Crypto: According to Coingecko, the market value of all cryptocurrencies now exceeds $3 trillion. For reference, the entire GDP of the U.S. is about $21 trillion. As of Nov. 8th, there were 121 different crypto coins worth more than $1b. That’s a lot of money chasing hopes that these coins will one day produce value or—more commonly and perhaps dangerously—hopes that more people will keep buying them so their price keeps going up.
Treasuries: Why can governments issue longterm debt so cheaply, even sometimes at negative real and even nominal rates? Because government debt has value and usefulness as collateral in modern finance. That’s the perspective of Peter Stella, the former head of the IMF Central Banking division. Speaking on the Macro Musings podcast, he emphasizes that government-issued debt is much more important to the international financial system than government-issued money. The discussion mentioned economist William Barnett who devised a comprehensive measurement of money called M4, which includes Treasuries (i.e., debt borrowed by the U.S. government). During the 2008-09 crisis, incidentally, M4 plummeted, implying a sharp decrease in the effective money supply. The vast majority of new money, to be clear, is created by private sector lending, not But private sector lending is greatly influenced—especially post-crisis—by the availability of government securities serving as collateral.
Stocks: New York University professor Aswath Damodaran, on the Pivot podcast with Kara Swisher and Scott Galloway, talked about the stock market and its long bull run. One important explanation, he says, is the rise of crowd trading as retail investors gather on social media sites like Reddit and “tell each other the same stories,” buying favored meme stocks at the same time. It’s a reason why momentum can trump a stock’s fundamentals, and why a stock’s price can be very different than its true value. He cites how Tesla is worth more than the entire auto industry combined. Stocks, to be sure, are rising because alternatives—think ultra… (TO CONTINUE READING, VISIT www.econweekly.biz)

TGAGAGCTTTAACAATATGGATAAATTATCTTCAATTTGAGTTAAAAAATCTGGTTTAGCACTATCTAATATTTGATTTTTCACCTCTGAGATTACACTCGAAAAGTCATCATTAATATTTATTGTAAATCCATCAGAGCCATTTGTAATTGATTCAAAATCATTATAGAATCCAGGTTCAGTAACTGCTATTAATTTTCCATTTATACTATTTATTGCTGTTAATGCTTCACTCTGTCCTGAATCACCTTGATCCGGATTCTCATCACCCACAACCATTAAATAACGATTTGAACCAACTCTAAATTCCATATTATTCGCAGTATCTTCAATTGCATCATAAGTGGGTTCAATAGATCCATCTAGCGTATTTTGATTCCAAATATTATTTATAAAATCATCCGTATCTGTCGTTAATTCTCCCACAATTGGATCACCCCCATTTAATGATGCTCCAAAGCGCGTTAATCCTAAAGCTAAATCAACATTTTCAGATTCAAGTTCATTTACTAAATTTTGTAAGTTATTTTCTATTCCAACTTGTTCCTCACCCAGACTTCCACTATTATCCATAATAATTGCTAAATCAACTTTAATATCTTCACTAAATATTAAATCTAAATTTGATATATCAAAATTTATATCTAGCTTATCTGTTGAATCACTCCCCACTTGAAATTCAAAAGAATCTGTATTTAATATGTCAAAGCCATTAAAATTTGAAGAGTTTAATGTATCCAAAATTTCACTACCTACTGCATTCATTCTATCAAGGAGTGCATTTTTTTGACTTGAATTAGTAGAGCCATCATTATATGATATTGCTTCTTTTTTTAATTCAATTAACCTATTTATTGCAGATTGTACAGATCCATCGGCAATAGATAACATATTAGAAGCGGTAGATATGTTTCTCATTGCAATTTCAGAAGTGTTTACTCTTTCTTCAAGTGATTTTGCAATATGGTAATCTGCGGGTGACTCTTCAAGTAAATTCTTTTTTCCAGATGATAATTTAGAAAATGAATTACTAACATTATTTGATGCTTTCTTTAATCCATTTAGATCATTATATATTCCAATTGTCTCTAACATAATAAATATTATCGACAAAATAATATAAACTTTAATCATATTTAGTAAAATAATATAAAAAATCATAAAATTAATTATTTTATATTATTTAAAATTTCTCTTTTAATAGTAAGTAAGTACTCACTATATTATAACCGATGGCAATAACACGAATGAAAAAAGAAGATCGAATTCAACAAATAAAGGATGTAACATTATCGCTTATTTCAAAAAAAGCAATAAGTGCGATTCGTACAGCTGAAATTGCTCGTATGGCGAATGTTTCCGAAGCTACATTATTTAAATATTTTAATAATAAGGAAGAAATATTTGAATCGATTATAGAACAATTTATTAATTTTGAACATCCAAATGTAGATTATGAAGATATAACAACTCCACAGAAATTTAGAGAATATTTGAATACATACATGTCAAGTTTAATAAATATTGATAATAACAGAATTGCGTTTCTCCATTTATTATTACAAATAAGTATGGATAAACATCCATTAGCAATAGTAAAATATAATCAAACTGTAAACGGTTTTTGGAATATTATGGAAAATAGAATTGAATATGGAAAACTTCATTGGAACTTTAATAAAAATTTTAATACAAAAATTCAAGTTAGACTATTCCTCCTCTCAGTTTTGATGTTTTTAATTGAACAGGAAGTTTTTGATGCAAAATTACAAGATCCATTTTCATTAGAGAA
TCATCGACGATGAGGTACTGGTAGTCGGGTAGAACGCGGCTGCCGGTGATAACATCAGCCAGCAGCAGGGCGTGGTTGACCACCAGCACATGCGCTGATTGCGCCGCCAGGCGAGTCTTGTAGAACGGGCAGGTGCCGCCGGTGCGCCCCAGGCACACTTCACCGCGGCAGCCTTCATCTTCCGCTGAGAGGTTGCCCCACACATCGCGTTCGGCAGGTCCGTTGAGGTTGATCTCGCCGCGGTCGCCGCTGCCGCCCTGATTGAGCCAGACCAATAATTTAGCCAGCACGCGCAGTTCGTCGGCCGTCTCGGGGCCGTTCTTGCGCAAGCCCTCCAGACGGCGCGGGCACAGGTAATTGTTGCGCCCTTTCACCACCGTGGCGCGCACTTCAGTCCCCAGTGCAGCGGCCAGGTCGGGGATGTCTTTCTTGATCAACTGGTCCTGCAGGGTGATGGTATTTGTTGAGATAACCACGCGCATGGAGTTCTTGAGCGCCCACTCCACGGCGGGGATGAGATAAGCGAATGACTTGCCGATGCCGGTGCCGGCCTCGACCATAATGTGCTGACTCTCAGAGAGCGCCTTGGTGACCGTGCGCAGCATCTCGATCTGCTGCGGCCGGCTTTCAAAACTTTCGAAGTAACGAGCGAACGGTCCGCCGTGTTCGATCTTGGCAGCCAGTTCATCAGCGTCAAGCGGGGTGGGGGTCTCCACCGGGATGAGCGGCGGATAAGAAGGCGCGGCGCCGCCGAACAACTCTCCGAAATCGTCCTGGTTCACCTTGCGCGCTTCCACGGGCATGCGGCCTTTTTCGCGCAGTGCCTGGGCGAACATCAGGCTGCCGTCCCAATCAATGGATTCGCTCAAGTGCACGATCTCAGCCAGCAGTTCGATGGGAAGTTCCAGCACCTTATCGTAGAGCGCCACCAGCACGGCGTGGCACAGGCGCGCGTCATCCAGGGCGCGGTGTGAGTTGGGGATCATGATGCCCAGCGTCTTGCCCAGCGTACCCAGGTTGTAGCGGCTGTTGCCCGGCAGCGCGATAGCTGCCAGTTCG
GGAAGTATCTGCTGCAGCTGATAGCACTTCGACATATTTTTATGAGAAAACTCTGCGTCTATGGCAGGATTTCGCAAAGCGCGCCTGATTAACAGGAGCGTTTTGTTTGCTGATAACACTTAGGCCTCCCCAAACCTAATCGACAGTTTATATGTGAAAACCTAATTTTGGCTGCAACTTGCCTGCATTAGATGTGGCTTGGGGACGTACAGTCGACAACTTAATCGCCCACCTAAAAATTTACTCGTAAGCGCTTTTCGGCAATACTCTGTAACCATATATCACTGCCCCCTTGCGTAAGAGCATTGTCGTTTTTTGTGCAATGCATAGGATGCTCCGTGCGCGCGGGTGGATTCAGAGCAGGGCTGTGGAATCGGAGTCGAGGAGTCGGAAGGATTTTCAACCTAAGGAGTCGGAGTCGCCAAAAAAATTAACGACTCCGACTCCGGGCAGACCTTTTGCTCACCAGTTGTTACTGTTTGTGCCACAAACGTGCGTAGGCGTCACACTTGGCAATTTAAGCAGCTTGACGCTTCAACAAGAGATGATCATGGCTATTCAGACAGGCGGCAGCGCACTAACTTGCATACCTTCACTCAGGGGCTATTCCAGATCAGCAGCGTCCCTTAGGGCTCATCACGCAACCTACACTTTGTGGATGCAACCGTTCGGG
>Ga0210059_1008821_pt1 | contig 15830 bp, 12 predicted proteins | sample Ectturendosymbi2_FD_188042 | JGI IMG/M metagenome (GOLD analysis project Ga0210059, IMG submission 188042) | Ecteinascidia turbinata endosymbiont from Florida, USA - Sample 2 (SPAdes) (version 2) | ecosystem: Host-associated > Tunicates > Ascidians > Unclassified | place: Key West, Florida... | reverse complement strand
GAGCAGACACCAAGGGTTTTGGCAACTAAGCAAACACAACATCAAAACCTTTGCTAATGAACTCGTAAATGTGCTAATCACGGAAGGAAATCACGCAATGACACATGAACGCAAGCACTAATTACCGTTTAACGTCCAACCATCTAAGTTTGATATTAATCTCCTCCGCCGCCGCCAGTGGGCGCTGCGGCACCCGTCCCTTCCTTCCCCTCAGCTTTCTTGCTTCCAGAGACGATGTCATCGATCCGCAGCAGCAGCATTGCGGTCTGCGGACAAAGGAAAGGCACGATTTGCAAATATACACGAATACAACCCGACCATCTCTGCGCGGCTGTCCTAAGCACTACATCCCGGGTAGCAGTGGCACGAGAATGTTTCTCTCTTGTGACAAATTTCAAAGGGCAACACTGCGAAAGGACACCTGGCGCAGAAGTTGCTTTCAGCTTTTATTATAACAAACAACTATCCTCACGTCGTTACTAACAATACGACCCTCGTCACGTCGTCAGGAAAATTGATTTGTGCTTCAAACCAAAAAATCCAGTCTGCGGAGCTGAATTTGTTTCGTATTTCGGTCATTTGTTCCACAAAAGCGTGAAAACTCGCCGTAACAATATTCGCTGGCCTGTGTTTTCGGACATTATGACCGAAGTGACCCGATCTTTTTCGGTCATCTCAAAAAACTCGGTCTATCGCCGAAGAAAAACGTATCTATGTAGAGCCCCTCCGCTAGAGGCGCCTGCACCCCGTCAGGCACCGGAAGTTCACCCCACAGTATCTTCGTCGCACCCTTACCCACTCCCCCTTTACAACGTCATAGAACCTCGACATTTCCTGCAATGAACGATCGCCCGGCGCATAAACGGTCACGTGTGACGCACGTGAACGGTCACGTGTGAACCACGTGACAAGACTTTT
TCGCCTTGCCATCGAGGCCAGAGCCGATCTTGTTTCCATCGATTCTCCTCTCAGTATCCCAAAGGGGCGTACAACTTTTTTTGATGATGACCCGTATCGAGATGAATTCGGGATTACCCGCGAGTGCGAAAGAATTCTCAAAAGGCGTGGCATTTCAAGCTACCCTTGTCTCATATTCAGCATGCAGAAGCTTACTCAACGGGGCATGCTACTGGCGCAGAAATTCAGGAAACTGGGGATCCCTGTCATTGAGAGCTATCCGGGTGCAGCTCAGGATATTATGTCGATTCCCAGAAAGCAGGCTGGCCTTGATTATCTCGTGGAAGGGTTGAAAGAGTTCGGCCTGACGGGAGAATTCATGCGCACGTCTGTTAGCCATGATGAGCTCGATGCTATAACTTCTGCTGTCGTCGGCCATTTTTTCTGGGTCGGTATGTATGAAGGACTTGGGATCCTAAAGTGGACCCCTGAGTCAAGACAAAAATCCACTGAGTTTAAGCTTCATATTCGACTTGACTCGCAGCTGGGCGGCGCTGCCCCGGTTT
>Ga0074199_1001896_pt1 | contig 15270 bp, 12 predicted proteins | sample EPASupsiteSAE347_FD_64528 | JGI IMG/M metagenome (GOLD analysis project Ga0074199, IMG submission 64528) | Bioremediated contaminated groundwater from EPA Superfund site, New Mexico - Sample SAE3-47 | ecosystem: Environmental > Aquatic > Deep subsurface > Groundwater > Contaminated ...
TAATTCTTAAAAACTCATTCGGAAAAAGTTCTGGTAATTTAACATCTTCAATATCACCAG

Des Moines, Iowa: Corn? Soybeans? Hogs? Yep, that’s Iowa. But financial services? Iowa is indeed an agricultural powerhouse, ranking second behind California in the value of its farm output. But in the state capital Des Moines, you’ll more likely encounter someone measuring risk than harvesting crops. Des Moines is home to more than 70 insurance companies, not to mention the industry’s Global Insurance Symposium held each year. Principal Financial and Nationwide are the two largest insurance firms in the area. The largest private-sector employer is Wells Fargo, which houses its giant home mortgage business in Des Moines, employing nearly 15,000 locals. According to the Census, no major metro area in the country has a higher concentration of workers in financial services. The category accounts for a full 15% of all nonfarm payroll jobs, higher than even New York City’s 11%. Just north of the city (in Ames) is Iowa State University, which offers actuarial science degrees to aspiring insurance professionals. Drake University in downtown Des Moines offers these as well. Combined with lots of jobs in state government, local government, education and health care, the financial service sector forms the backbone of a strong Des Moines labor market, currently sporting an unemployment rate of just 2.9%. The national rate is 4.6%. Agriculture certainly matters.… (TO CONTINUE READING, VISIT www.econweekly.biz)